The Carlisle school set a pattern for education of the Indian that has endured in varying degrees down to our own day. The appalling aftereffects of the Carlisle philosophy are detailed in a 1969 report of the Special Sen- ate Subcommittee on Indian Education,∗ chaired first by Senator Robert Kennedy and, after his death, by his brother Edward. Titled Indian Education: A National Tragedy—A National Challenge , the report notes:
∗ 91st Congress, 1st Session, Senate Report No. 91-501
• Indian student drop-out rates are twice the national average, nearly 100 per cent in some school districts.
• Achievement levels of Indian children are two to three years below national norms, and the Indian child falls further behind the longer he stays in school.
• Indian children, more than any other minority, believe themselves to be “below average” in intelligence, and twelfth-grade Indian students have the poorest selfconcept of any minority group tested.
• Forty thousand Navaho Indians, nearly a third of the entire tribe, are functionally illiterate in English.
• Less than one fifth of the adult Indian population has completed high school or its equivalent.
• Nearly 9,000 Indian children nine years old and under are sent away from home to Bureau of Indian Affairs boarding schools.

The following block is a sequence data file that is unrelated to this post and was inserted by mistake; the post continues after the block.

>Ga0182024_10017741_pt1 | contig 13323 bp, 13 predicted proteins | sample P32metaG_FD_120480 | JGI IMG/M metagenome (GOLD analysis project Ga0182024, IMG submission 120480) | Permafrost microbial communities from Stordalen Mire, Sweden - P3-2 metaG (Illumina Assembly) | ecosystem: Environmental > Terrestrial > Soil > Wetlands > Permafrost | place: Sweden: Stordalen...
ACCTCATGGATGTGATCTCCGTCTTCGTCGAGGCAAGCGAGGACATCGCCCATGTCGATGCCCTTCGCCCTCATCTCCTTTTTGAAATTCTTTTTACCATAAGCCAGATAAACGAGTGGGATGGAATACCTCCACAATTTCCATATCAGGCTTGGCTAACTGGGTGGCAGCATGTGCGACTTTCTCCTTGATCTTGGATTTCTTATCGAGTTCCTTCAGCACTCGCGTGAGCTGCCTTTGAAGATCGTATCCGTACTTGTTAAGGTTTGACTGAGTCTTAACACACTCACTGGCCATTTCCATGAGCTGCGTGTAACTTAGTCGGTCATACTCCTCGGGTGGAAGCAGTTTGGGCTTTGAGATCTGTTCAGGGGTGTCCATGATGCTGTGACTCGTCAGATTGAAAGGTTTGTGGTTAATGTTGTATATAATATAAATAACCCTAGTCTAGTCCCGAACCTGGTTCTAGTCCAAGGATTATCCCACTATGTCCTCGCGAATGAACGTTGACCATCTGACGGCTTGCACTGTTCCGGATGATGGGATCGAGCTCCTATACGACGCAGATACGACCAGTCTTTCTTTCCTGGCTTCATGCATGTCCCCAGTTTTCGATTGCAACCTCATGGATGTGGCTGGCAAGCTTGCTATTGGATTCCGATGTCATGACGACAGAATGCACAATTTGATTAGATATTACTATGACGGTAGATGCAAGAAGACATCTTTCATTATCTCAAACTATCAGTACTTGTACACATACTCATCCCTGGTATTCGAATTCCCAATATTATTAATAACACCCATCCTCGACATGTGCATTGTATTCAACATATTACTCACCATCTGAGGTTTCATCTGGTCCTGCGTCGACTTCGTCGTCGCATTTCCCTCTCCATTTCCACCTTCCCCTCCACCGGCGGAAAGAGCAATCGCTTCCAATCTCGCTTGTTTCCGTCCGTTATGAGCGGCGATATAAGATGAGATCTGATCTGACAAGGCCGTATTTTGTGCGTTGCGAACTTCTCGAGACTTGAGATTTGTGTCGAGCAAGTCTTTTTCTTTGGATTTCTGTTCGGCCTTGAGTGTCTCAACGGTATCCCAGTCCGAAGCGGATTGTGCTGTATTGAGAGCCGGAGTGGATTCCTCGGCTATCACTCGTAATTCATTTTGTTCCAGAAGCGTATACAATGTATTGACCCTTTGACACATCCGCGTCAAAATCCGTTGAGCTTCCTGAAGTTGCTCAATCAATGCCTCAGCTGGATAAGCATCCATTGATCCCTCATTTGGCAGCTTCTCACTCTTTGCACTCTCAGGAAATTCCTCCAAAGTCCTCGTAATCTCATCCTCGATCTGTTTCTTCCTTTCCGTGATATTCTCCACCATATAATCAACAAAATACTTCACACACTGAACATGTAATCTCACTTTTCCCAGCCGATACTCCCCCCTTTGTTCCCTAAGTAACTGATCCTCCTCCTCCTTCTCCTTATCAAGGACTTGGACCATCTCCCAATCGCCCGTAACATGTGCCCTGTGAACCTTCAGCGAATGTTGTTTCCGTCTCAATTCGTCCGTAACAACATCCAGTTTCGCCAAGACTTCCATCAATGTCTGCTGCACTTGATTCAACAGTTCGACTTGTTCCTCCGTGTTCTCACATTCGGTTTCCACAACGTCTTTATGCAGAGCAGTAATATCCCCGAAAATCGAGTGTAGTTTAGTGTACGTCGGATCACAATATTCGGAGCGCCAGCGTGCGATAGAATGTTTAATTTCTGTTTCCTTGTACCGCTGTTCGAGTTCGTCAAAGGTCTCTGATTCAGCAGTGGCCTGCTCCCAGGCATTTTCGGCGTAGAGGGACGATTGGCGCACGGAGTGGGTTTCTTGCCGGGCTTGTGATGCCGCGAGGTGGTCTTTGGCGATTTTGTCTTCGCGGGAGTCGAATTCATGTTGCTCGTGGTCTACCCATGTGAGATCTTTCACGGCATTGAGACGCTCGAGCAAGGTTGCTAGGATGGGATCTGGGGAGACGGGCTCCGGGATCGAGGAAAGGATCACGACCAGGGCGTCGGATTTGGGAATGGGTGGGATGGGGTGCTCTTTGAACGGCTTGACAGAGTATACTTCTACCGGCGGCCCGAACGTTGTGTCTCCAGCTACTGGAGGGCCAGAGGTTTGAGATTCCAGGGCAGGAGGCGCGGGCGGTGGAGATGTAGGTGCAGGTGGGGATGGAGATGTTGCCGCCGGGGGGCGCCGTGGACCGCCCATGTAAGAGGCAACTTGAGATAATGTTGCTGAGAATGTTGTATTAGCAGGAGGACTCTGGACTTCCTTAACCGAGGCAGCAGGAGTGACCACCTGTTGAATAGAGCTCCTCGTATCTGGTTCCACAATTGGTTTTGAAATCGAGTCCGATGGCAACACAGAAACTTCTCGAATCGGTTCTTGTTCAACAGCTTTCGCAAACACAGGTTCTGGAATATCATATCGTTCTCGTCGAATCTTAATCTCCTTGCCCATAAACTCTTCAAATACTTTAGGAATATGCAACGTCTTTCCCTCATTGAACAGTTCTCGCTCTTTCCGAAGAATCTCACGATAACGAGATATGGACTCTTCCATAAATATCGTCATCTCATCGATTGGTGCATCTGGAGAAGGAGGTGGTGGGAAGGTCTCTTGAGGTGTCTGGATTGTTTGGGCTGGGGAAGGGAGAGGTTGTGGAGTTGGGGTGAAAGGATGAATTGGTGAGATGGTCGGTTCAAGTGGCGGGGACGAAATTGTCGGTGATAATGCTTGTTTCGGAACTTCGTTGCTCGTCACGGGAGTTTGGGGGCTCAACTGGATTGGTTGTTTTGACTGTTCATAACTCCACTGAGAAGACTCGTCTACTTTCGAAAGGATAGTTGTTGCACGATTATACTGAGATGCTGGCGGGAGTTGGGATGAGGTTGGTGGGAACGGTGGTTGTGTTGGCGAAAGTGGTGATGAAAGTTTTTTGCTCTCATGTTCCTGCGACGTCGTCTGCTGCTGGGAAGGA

• On the average, of a class of 400 students entering a Bureau of Indian Affairs high school, only 240 will graduate. Of those 240, 67 can be expected to enroll in college (28 per cent as opposed to a nationa! average of 50 per cent). Of these 67, only 19 will graduate from college. Only one out of every 100 Indian college graduates will receive a master’s degree.
The seeds of this educational failure, in the view of the subcommittee, can be found in the very policy that was the essential principle of the Carlisle school: forced assimilation of the Indian into white society, at the expense of his tribal identity and his self-respect.
“We are shocked at what we discovered,” reported the senators after two years of research, although they discovered little that had not been discovered long before. The special subcommittee’s recommendation of “increased Indian participation and control of their education programs” echoed a famous 1928 Brookings Institution report. Indeed, as far back as 1744, the Chiefs of the Six Nations testified eloquently against alienating the Indian from his own heritage. To the invitation of the government of Virginia to educate six of their sons, they replied: “Several of our young people were formerly brought up at the colleges of the Northern Provinces; they were instructed in all your science; but when they came back to us they were bad runners; ignorant of every means of living in the woods; unable to bear either cold or hunger; knew neither how to build a cabin, take a deer, or kill an enemy; spoke our language imperfectly; were therefore neither fit for hunters, warriors, or counselors; they were totally good for nothing.”